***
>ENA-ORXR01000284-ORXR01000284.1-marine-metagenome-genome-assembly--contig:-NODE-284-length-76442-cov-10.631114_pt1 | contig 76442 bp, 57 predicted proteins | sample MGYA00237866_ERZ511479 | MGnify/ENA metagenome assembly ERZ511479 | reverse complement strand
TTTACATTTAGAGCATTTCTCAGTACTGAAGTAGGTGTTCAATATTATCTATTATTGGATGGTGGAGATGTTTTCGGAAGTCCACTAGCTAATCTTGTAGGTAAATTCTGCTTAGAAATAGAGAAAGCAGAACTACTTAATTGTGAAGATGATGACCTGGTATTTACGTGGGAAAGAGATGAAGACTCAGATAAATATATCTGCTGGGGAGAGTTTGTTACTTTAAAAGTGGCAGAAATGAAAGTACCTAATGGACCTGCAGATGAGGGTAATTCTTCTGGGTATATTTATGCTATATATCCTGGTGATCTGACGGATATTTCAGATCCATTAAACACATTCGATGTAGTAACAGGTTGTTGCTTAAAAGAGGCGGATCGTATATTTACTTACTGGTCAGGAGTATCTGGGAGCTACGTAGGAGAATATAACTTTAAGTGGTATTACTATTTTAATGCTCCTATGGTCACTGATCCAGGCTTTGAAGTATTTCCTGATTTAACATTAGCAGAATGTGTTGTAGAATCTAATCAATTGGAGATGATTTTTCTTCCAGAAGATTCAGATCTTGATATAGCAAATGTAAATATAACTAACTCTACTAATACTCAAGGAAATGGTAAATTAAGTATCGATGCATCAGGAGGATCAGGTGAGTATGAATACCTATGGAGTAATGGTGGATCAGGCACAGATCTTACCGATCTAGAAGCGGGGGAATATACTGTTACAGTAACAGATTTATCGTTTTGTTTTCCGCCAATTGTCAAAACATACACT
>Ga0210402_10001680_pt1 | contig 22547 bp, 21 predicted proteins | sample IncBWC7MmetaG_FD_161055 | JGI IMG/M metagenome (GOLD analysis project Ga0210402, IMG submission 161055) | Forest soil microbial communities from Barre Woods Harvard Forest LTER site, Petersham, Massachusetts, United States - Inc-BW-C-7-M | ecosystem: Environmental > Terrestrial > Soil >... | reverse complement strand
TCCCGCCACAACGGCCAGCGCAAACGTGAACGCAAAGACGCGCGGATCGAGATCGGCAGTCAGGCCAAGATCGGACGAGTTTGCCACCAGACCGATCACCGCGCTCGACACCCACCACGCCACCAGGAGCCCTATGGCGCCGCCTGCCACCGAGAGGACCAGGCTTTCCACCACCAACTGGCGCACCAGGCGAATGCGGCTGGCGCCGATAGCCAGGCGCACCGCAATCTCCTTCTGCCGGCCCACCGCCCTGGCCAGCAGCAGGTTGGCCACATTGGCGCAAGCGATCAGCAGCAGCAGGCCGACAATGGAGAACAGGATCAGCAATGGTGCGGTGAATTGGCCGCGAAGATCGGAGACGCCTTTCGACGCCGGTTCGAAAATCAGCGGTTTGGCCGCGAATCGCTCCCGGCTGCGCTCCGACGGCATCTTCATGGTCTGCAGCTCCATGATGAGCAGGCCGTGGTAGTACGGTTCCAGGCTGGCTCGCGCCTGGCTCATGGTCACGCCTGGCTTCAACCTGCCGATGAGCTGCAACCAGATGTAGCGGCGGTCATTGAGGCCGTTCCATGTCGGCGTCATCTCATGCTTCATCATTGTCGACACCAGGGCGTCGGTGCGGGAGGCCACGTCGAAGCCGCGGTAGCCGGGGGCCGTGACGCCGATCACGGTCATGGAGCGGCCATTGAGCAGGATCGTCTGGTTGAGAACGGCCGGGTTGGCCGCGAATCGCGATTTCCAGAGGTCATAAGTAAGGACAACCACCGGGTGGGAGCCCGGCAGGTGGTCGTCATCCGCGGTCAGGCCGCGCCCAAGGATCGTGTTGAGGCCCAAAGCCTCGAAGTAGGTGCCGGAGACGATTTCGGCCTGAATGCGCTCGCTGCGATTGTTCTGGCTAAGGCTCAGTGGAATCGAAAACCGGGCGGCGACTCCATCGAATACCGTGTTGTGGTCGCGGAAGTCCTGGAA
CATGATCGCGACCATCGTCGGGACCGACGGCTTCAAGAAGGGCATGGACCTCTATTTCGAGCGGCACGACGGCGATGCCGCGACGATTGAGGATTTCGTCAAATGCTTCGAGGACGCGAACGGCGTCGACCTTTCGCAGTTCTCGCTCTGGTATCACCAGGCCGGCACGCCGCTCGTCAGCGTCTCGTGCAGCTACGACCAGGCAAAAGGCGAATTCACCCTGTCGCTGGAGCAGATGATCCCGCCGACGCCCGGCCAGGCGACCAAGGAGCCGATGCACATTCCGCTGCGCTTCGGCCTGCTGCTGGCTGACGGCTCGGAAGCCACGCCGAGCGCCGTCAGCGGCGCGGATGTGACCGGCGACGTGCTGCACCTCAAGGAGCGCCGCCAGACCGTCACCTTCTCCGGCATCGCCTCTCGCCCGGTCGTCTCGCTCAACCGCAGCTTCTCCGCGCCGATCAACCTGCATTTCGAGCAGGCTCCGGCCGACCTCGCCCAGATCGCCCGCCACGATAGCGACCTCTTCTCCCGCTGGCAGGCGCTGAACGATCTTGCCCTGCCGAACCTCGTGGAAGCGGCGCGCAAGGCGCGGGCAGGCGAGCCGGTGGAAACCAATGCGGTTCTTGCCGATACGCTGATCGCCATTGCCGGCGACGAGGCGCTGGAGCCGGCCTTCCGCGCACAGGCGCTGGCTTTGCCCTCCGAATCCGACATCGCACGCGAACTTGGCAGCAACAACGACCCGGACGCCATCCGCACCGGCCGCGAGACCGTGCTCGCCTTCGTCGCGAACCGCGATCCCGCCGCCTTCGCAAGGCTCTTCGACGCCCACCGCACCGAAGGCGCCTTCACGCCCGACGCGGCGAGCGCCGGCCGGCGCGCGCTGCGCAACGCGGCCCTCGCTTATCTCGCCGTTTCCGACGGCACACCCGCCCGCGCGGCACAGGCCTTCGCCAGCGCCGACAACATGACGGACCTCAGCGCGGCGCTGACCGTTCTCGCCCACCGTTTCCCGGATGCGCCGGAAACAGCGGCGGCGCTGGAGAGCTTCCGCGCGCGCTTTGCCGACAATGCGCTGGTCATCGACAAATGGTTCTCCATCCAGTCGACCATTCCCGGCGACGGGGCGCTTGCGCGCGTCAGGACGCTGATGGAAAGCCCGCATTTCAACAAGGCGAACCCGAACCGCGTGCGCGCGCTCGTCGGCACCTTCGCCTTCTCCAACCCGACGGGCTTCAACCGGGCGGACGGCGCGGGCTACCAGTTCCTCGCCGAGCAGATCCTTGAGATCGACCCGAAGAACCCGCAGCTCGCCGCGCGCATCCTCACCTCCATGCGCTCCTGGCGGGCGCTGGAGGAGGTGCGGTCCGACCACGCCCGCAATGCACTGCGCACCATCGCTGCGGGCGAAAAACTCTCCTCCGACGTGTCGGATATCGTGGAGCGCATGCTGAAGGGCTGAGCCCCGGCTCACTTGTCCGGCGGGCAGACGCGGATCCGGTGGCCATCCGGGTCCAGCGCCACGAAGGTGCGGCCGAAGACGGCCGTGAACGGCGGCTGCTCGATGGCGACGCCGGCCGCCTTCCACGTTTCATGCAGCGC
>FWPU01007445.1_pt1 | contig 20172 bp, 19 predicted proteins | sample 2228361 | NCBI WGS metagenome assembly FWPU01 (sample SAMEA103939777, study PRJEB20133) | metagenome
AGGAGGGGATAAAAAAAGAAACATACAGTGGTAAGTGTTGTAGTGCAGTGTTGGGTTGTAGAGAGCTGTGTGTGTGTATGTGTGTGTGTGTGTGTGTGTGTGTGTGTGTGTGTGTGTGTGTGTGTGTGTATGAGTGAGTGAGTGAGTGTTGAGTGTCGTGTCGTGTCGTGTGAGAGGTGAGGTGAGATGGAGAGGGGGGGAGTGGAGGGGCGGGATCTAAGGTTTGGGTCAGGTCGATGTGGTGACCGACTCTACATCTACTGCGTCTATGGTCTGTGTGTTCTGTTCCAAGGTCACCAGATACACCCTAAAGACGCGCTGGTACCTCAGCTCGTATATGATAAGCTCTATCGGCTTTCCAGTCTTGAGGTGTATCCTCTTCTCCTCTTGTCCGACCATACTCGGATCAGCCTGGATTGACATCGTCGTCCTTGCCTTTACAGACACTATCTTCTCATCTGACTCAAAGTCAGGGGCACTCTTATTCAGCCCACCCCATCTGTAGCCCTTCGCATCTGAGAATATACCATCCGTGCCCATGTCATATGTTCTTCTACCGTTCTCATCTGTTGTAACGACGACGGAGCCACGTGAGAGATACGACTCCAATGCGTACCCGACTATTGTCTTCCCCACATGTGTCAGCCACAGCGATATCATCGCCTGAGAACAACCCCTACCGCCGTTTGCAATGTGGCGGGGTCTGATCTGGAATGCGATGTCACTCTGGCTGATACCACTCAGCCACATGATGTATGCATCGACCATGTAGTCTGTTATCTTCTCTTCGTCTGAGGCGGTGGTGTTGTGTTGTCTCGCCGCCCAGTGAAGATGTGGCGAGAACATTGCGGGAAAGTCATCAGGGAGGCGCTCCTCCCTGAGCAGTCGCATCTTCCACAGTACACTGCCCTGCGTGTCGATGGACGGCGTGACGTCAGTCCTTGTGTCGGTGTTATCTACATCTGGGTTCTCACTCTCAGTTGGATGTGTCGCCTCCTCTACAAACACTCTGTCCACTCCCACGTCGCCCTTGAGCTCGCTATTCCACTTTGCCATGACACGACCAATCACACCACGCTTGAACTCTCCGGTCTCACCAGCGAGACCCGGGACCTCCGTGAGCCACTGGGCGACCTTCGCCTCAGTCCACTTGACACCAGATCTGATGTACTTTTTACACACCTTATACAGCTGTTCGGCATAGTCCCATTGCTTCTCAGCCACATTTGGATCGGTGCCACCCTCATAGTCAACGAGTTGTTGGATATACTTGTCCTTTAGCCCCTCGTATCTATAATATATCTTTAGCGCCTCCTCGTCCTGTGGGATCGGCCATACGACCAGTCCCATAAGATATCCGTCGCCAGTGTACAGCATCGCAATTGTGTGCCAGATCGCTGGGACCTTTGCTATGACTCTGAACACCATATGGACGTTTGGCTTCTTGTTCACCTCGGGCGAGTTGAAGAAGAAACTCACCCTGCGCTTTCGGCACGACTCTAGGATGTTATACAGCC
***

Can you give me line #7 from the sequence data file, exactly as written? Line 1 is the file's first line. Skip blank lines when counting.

AGGAGGGGATAAAAAAAGAAACATACAGTGGTAAGTGTTGTAGTGCAGTGTTGGGTTGTAGAGAGCTGTGTGTGTGTATGTGTGTGTGTGTGTGTGTGTGTGTGTGTGTGTGTGTGTGTGTGTGTGTGTATGAGTGAGTGAGTGAGTGTTGAGTGTCGTGTCGTGTCGTGTGAGAGGTGAGGTGAGATGGAGAGGGGGGGAGTGGAGGGGCGGGATCTAAGGTTTGGGTCAGGTCGATGTGGTGACCGACTCTACATCTACTGCGTCTATGGTCTGTGTGTTCTGTTCCAAGGTCACCAGATACACCCTAAAGACGCGCTGGTACCTCAGCTCGTATATGATAAGCTCTATCGGCTTTCCAGTCTTGAGGTGTATCCTCTTCTCCTCTTGTCCGACCATACTCGGATCAGCCTGGATTGACATCGTCGTCCTTGCCTTTACAGACACTATCTTCTCATCTGACTCAAAGTCAGGGGCACTCTTATTCAGCCCACCCCATCTGTAGCCCTTCGCATCTGAGAATATACCATCCGTGCCCATGTCATATGTTCTTCTACCGTTCTCATCTGTTGTAACGACGACGGAGCCACGTGAGAGATACGACTCCAATGCGTACCCGACTATTGTCTTCCCCACATGTGTCAGCCACAGCGATATCATCGCCTGAGAACAACCCCTACCGCCGTTTGCAATGTGGCGGGGTCTGATCTGGAATGCGATGTCACTCTGGCTGATACCACTCAGCCACATGATGTATGCATCGACCATGTAGTCTGTTATCTTCTCTTCGTCTGAGGCGGTGGTGTTGTGTTGTCTCGCCGCCCAGTGAAGATGTGGCGAGAACATTGCGGGAAAGTCATCAGGGAGGCGCTCCTCCCTGAGCAGTCGCATCTTCCACAGTACACTGCCCTGCGTGTCGATGGACGGCGTGACGTCAGTCCTTGTGTCGGTGTTATCTACATCTGGGTTCTCACTCTCAGTTGGATGTGTCGCCTCCTCTACAAACACTCTGTCCACTCCCACGTCGCCCTTGAGCTCGCTATTCCACTTTGCCATGACACGACCAATCACACCACGCTTGAACTCTCCGGTCTCACCAGCGAGACCCGGGACCTCCGTGAGCCACTGGGCGACCTTCGCCTCAGTCCACTTGACACCAGATCTGATGTACTTTTTACACACCTTATACAGCTGTTCGGCATAGTCCCATTGCTTCTCAGCCACATTTGGATCGGTGCCACCCTCATAGTCAACGAGTTGTTGGATATACTTGTCCTTTAGCCCCTCGTATCTATAATATATCTTTAGCGCCTCCTCGTCCTGTGGGATCGGCCATACGACCAGTCCCATAAGATATCCGTCGCCAGTGTACAGCATCGCAATTGTGTGCCAGATCGCTGGGACCTTTGCTATGACTCTGAACACCATATGGACGTTTGGCTTCTTGTTCACCTCGGGCGAGTTGAAGAAGAAACTCACCCTGCGCTTTCGGCACGACTCTAGGATGTTATACAGCC